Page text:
Game of Thrones and Wolf Hall: fantasy and history converge

George RR Martin and Hilary Mantel’s stories come from different genres to address the same questions.

The cosmetic similarities between Game of Thrones and Wolf Hall are not hard to list. Both occupy a similar period in history, soon after the fall of the Plantagenet kings (recast as the Targaryens in GoT) and the early history of the dynasty that succeeded them. Both wallow in the power plays of courtly intrigue and its brutal consequences, from the Blood Wedding of fantasy, to the endless beheadings of history. And both have dominated the recent consciousness of storytelling.

The differences are also quite clear. There are no dragons, dire wolves, blood magic, white walkers or talking tree roots in Wolf Hall, while GoT wanders rather drastically from the history and geography from which its fantasy is spun. Wolf Hall is crafted as a tight internal monologue that never takes us beyond the perceptions of its protagonist Thomas Cromwell, while GoT moves the reader from one point of view to another in a rather more workmanlike style. These are differences of emphasis: one is designed to play to mass audiences attuned to televisual storytelling, the other for audiences who value emotional depth above narrative lucidity.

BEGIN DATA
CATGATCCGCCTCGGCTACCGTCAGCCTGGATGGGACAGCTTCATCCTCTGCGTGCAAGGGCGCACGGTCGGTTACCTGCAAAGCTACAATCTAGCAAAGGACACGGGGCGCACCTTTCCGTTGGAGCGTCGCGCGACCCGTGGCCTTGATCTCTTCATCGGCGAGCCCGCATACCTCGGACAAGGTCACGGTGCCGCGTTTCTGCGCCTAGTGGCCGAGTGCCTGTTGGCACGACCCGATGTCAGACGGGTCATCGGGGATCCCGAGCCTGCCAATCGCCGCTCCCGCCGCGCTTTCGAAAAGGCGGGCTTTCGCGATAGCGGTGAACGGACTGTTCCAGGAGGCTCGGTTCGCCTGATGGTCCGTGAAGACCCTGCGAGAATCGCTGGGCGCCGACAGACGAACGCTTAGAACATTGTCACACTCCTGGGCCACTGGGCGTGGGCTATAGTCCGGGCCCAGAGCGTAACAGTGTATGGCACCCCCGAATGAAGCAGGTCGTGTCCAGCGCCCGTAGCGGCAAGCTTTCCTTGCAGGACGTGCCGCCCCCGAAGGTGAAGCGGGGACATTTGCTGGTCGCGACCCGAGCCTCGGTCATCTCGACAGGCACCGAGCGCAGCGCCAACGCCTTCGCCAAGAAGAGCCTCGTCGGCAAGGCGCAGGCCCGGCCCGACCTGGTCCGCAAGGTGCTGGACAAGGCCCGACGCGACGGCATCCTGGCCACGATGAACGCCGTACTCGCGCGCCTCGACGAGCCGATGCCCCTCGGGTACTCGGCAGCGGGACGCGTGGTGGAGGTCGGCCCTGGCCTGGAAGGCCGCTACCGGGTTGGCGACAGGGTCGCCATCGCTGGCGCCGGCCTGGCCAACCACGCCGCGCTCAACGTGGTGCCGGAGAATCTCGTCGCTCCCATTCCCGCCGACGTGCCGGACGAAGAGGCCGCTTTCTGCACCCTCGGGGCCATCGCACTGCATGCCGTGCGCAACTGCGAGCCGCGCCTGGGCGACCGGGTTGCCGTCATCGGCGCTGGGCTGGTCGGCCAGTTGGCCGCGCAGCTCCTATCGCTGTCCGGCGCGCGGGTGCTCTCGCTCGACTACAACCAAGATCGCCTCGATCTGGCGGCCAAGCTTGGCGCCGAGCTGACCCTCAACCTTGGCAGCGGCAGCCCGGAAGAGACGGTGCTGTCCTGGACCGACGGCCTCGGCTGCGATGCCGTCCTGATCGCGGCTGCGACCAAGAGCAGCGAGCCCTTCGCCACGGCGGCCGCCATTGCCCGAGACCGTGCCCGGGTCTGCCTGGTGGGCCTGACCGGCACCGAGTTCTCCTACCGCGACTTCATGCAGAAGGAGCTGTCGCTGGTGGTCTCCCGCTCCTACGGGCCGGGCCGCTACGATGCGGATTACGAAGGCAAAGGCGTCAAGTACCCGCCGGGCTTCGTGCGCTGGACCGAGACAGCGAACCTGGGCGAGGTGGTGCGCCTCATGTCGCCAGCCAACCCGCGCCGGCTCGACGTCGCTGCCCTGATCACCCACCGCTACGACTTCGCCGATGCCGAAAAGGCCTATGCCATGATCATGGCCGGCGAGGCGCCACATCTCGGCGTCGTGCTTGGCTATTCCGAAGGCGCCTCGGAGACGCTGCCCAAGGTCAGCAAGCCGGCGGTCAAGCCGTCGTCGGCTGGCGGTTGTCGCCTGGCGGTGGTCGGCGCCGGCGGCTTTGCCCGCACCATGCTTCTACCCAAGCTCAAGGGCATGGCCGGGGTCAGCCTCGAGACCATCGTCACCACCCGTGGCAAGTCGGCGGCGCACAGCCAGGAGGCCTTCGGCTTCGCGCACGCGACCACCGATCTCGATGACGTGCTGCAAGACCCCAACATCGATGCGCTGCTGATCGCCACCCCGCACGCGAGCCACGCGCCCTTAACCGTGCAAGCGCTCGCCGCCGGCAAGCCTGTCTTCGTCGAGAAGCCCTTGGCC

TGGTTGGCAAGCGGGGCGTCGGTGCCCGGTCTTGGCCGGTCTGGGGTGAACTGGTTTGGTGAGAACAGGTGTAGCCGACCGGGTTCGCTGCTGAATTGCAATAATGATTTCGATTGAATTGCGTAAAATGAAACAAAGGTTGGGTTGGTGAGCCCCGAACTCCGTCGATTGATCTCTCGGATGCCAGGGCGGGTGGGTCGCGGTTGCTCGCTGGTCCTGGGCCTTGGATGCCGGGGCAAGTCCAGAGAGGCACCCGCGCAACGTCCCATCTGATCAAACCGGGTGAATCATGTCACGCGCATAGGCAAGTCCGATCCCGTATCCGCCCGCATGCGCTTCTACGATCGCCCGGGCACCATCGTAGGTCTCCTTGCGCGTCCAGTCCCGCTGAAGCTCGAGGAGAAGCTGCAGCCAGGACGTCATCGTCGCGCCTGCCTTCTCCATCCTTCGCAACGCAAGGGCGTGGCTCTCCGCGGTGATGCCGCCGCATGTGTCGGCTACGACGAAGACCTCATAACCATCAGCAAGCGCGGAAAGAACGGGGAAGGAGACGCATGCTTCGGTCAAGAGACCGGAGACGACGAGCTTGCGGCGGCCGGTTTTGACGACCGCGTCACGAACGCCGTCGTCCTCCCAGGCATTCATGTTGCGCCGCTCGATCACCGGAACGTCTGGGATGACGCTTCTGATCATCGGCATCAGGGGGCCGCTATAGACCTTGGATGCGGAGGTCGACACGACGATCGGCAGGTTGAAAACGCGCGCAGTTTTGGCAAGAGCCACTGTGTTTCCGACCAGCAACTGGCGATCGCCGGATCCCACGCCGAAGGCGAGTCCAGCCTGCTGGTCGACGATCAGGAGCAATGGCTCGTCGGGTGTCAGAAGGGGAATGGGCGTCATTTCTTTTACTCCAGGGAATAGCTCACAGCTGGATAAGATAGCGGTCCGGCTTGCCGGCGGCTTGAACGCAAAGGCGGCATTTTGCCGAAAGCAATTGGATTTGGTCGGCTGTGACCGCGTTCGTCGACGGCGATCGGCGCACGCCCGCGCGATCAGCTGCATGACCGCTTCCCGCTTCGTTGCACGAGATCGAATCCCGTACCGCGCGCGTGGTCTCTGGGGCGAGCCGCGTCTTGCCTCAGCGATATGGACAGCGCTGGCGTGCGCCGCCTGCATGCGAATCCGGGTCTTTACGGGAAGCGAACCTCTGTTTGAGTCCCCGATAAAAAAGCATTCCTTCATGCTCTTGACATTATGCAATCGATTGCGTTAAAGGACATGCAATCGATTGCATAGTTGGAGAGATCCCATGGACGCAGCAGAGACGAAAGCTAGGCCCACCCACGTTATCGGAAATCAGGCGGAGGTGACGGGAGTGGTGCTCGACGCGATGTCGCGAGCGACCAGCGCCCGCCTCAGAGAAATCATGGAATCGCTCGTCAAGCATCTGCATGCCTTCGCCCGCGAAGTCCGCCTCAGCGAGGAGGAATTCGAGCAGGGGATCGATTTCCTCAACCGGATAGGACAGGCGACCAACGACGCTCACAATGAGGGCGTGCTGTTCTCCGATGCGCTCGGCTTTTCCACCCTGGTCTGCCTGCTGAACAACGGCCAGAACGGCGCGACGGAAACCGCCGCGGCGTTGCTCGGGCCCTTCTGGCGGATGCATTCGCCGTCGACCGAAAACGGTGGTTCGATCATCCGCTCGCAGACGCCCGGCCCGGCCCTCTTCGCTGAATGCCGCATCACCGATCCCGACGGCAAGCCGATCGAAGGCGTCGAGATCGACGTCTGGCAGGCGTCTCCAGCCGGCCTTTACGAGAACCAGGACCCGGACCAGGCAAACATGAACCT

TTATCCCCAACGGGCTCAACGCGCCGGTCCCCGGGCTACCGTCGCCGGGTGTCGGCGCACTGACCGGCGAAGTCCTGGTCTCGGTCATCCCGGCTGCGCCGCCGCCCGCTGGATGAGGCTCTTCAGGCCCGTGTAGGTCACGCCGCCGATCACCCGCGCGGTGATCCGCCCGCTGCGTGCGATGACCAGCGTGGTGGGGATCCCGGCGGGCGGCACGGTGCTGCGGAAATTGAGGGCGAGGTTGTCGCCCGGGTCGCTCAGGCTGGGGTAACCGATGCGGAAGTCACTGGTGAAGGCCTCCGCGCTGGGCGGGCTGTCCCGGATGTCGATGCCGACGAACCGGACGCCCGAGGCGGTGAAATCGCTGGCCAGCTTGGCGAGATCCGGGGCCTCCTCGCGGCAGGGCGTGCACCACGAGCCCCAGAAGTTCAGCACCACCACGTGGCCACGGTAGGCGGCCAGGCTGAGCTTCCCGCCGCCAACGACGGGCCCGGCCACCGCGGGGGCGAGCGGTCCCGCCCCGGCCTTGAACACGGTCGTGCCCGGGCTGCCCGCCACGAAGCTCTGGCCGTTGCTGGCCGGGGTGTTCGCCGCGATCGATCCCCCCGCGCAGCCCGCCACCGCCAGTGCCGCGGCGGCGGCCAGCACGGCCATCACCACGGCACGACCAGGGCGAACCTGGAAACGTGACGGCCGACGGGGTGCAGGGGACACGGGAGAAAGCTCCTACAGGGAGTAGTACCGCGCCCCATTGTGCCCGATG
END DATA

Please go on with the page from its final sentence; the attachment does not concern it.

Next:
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One thought on “Game of Thrones and Wolf Hall: fantasy and history converge”

  1. Posted this on facebook with this comment:
    “Nice comparison of two Fantasy Series that mirror the rising wealth of the elite in our modern era. In presenting a remedy for the social injustice of the early 21st century, Walter argues, they present two different solutions: the enlightened Monarch and the rise of the democratic state.
    I would suggest that as we enter the 21st century, there will be other options to achieving something resembling social justice among and within nations. What they are remains to be seen…”

    Like

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